A plump, juicy cherry is a luxurious treat—for humans and wildlife alike. Whether you grow sweet or sour cherries, plan to share. This is usually not a problem—a mature tree produces more fruit than a typical family can consume. When choosing a cherry variety, select one that is disease-resistant, grows to the right size for your space, and is adapted to your local conditions. The smaller the tree, the easier it will be to harvest the fruit.
Cherries come in two main categories—sweet and sour. Sweet cherries grow well in the coast valleys of California, near the Great Lakes, and in the Northwest. They thrive where winters and summers are mild. Sweet cherries require a pollinator, so be sure to plant two varieties. Sour (or pie) cherries are easy to grow for most home gardeners. The hardy plants are adaptable and self-fertile—you need only one plant for fruit set.
Planting Cherry Trees
Sweet cherries are large, heart-shape fruits typically eaten fresh. They ripen in late May or early June. Sour cherries are smaller than sweet ones, round in shape, and used for baking in pies, preserves, and other treats. They usually ripen in July. Whichever type cherry you grow, the trees add interest to your yard thanks to their springtime display of fragrant pink or white flowers. Many cherries also put on a show in the fall when their foliage turns shades of red, orange, and gold.
Use cherry trees as you would any other ornamental tree—as a privacy screen, around the perimeter of a garden room, or as a focal point in your landscape.
Cherry Tree Care
Cherry trees grow best in a site that sees full sun (at least 6 to 8 hours of direct sun per day). When grown in shade, cherry trees produce fewer fruits and are more susceptible to attack from pests and diseases.
Cherries do best in moist, well-drained soil that's rich in organic matter. Avoid planting them in sites prone to standing water. If your ground has a high sand or clay content, amend the soil liberally before planting with organic matter like compost, peat, or coconut coir. Top-dress the soil with a 1- to 2-inch-deep layer of organic matter each fall. In addition, spread a 2- to 3-inch-deep layer of mulch over the soil to reduce grass competition and keep the soil moist during periods of hot, dry weather.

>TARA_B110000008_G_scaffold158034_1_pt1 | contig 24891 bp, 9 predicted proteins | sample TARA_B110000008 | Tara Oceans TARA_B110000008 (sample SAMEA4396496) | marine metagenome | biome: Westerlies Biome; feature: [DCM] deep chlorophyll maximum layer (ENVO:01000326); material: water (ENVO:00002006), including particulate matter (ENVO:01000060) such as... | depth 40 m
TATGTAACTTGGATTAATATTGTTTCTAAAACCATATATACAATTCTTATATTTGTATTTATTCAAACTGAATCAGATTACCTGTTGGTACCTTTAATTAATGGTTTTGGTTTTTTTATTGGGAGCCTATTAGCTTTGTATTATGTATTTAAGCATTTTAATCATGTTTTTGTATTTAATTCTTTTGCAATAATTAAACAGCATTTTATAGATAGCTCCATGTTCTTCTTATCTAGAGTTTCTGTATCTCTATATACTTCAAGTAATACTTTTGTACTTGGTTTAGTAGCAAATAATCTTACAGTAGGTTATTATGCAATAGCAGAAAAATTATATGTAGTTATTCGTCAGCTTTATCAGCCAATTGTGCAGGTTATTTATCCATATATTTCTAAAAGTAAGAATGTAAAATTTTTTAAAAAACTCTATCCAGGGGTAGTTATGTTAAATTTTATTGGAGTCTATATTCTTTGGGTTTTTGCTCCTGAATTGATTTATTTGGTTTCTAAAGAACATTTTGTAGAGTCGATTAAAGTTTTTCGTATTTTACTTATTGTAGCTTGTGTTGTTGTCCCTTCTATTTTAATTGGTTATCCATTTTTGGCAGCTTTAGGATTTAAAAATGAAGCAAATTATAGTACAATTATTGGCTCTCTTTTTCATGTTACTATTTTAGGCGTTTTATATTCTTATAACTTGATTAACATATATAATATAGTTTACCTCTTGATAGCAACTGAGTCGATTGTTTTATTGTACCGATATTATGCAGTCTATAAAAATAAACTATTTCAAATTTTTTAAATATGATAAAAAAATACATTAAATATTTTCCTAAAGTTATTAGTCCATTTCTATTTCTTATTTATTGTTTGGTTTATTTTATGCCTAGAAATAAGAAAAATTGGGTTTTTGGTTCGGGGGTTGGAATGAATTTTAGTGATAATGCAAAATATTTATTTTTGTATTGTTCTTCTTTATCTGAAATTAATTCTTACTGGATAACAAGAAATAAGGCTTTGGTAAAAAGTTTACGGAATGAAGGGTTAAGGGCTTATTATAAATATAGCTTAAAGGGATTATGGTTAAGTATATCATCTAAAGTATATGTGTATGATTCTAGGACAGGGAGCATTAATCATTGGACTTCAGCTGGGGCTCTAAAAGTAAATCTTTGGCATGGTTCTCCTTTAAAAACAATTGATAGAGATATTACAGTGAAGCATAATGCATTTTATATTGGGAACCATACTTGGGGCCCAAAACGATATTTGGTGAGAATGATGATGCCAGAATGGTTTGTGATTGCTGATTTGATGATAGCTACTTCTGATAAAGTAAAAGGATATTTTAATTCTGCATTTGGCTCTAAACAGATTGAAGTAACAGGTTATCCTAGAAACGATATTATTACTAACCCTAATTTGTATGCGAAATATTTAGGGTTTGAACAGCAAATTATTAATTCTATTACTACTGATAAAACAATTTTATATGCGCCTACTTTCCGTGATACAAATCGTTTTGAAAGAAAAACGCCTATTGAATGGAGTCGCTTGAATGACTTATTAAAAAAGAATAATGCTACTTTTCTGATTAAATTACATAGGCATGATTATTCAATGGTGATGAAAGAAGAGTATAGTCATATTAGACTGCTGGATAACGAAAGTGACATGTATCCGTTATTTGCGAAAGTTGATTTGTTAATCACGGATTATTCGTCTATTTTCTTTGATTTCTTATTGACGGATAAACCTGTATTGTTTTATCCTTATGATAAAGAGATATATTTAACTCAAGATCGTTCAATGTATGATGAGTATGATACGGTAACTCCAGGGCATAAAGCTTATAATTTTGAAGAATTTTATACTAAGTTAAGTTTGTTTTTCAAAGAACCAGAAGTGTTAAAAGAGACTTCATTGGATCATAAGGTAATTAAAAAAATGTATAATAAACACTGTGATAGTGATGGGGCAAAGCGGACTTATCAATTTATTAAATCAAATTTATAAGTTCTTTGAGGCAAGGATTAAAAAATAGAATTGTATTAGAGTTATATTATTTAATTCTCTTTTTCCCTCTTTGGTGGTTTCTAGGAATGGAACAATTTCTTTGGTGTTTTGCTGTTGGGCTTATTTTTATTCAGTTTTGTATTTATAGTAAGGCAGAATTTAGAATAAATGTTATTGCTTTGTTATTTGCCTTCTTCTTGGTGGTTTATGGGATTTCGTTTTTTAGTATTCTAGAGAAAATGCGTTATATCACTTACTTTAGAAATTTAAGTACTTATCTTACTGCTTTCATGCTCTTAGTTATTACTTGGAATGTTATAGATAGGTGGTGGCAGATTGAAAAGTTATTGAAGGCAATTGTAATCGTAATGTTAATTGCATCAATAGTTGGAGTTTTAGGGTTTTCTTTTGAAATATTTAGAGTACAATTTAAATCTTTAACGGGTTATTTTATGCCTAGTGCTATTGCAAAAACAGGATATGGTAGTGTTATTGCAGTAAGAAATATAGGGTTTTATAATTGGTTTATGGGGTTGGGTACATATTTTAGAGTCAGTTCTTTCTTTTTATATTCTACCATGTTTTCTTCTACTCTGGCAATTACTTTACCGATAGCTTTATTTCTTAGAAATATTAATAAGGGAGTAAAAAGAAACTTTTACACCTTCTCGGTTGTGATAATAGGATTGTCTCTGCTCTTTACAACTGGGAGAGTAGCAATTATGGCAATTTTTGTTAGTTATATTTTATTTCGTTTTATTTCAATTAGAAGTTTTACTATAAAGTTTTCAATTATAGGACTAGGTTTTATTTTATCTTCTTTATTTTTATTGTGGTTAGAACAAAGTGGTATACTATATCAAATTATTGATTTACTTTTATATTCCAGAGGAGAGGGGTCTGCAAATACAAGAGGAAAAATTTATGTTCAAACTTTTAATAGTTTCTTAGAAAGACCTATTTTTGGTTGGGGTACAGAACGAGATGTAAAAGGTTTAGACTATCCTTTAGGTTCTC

Prune your cherry trees to keep them small (which makes them easier to harvest) and encourage productivity. The best time to prune cherry trees is in winter while they are dormant and leafless. Start by removing any offshoots (called suckers) that develop at the base of the tree. Get rid of any dead or diseased growth and branches that grow in proximity and rub together.
You may wish to protect your cherry crop with bird netting. This covering creates a physical barrier that prevents birds from harvesting the fruit. Because cherries may be attacked by pests and diseases, some gardeners spray their trees in spring to reduce fungal and insect incidences.
More Varieties of Cherry
This classic black cherry tree produces lots of large, richly colored fruits that are firm and juicy. It requires a different variety nearby to set fruit. Good options include 'Black Tartarian', 'Sam', or 'Van'. Zones 5-8
A dwarf variety that grows only 10 to 12 feet tall, this tree produces bright red fruit with yellow flesh. Zones 4-8
This popular variety produces large numbers of large red fruits. Zones 4-9
Stella cherry produces big, dark-red fruits and is especially well suited to gardens in Southern and Western regions. A self-pollinator, it can be used as a pollenizer for other sweet cherry trees. Zones 5-8
Royal Ann produces firm, juicy, blushed yellow cherries that are loved for eating fresh or canning. It requires a second variety to set fruit; the best choices are 'Corum', 'Hedelfingen', or 'Windsor'. Zones 5-8